Title:   Recent Trends in Europe’s Exports of Agro-food Products into Africa; Implication for Trade Policy Making in Africa

Introduction                                                                                                                                          The growing dominant trends of EU’s agro-food products on the African market and its implication for trade policy making in Africa can be properly understood within the context of the European Union’s Agricultural Reforms carried out over the years.

a. The Roots of EU Agricultural Reforms

Until the end of the Cold War European agricultural policy had been focussed on promoting European food security, with a strong emphasis on self-sufficiency. A system of high agricultural prices insulated from global prices by protectionist trade policies and supported by extensive public storage schemes and export support payments, kept European agro-food production domestically focussed. However, with the collapse of the Soviet Union and the removal of a pre-eminent security threat to the EU it was recognised that policy reforms were necessary to equip EU agro-food sector enterprises to respond to shifting global patterns of food demand. From 1992, this saw the European Union (EU) pursuing a very gradual yet systematic reform of its agricultural policies.

Agricultural policy reforms announced in 1992, began a gradual shift from a system of price support to a system of direct aid payments to EU farmers. Guaranteed prices were gradually reduced, with direct aid payments to EU farmers being gradually increased, to partially compensate for income losses and to support a restructuring of agriculture in the EU. This restructuring aimed to shift production of particular commodities to the lowest production cost areas of the EU for that particular commodity.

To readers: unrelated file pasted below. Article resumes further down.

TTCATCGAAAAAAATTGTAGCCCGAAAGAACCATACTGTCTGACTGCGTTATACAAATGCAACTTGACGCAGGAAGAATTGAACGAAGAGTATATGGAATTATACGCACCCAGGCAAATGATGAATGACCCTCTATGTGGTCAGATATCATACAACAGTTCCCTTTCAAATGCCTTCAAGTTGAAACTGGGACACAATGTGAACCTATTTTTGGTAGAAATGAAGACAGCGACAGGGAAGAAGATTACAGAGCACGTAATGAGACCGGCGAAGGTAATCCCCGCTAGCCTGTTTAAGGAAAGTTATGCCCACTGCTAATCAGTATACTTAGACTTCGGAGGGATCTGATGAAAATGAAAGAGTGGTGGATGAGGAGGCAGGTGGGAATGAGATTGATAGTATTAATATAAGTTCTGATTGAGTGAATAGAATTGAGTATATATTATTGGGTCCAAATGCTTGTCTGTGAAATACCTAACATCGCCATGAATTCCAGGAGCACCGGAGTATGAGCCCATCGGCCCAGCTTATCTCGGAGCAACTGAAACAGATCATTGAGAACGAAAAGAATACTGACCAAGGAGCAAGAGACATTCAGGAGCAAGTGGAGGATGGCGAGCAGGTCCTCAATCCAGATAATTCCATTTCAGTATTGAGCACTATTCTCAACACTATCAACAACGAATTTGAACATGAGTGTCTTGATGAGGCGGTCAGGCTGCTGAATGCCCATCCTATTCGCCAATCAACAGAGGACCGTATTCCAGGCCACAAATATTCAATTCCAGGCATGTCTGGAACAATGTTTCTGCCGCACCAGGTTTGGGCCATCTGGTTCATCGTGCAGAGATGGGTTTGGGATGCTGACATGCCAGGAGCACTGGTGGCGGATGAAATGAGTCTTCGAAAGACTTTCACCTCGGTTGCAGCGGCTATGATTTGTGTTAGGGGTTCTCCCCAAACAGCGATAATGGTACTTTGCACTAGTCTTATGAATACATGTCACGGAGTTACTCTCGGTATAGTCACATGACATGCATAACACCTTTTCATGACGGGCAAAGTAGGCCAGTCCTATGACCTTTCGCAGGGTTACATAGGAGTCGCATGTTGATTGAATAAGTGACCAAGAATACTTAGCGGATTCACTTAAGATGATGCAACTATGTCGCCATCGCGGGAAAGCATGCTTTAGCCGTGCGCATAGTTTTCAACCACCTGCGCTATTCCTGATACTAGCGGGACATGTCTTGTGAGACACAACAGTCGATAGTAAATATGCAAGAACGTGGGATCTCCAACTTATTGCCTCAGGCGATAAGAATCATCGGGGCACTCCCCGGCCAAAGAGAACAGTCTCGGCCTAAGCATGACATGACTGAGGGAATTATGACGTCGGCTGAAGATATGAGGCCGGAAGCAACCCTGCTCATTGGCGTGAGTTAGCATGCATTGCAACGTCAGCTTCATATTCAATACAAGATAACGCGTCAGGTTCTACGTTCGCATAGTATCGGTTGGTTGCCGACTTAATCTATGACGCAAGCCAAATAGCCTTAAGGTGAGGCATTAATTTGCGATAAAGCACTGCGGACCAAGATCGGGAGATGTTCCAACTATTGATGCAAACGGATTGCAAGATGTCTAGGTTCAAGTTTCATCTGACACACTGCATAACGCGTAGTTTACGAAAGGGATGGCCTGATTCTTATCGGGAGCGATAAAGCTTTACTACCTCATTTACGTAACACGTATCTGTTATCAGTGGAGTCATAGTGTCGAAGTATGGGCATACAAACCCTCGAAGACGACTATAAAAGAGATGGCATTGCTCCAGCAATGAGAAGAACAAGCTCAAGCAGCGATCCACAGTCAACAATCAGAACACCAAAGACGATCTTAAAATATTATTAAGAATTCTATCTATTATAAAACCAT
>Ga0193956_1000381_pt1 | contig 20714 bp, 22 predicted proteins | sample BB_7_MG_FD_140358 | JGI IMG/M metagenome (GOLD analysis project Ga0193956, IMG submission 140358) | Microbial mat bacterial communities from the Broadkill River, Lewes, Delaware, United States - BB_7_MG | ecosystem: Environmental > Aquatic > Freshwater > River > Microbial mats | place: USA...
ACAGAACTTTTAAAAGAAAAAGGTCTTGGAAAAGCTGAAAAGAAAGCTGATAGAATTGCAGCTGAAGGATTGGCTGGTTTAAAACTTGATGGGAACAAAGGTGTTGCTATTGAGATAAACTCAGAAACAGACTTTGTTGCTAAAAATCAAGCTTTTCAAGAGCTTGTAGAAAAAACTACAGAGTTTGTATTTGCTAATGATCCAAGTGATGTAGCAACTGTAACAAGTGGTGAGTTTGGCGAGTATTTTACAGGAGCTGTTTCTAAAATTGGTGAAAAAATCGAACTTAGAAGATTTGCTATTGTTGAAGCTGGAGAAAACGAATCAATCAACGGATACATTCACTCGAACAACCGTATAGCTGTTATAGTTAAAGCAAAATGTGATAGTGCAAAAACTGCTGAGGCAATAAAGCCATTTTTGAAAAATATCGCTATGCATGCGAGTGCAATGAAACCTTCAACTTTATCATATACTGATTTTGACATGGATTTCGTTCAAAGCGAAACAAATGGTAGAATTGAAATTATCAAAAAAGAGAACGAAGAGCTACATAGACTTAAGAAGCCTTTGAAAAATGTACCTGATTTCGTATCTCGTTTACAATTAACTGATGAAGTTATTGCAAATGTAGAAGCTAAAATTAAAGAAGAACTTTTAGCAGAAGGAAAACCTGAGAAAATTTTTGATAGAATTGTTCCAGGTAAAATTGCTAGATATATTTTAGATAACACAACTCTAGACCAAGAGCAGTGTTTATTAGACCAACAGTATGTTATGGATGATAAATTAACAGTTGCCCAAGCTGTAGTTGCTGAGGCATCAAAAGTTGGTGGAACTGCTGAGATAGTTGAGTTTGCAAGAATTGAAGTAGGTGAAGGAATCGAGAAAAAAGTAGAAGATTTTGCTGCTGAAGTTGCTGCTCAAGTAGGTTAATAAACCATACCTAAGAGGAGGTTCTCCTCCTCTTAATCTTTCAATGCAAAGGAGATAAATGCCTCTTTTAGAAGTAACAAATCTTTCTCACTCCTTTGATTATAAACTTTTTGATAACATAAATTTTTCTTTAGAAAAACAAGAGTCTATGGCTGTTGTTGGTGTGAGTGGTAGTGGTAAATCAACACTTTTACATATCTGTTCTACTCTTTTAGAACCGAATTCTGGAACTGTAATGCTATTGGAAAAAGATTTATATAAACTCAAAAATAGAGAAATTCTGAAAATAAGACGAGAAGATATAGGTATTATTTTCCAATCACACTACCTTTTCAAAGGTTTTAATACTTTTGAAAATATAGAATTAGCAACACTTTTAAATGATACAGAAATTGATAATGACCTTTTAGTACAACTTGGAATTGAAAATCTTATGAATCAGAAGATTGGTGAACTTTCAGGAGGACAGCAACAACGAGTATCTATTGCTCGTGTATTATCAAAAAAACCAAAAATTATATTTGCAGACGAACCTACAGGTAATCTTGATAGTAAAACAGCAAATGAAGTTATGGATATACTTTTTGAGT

b. The Case of Cereals Sector Reform: The Impact on Trade with Africa

This reform process was first initiated in the cereals sector. The cereals sector is at the heart of EU agricultural production, since it feeds into both domestic EU livestock production and the

For more information contact : Sylvester Bagooro, Third World Network-Africa, Box AN 19452, Accra. Tel: +233 269 613132. Email: sbagooro@twnafrica.org

Credit: TWN-Africa Study on The African Continental Free Trade Area, Brexit and EPA Implementation: Opportunities and Challenges Arising from the Brexit Process For Revising Economic Partnership Agreements with the EU in the Agro-Food Sector

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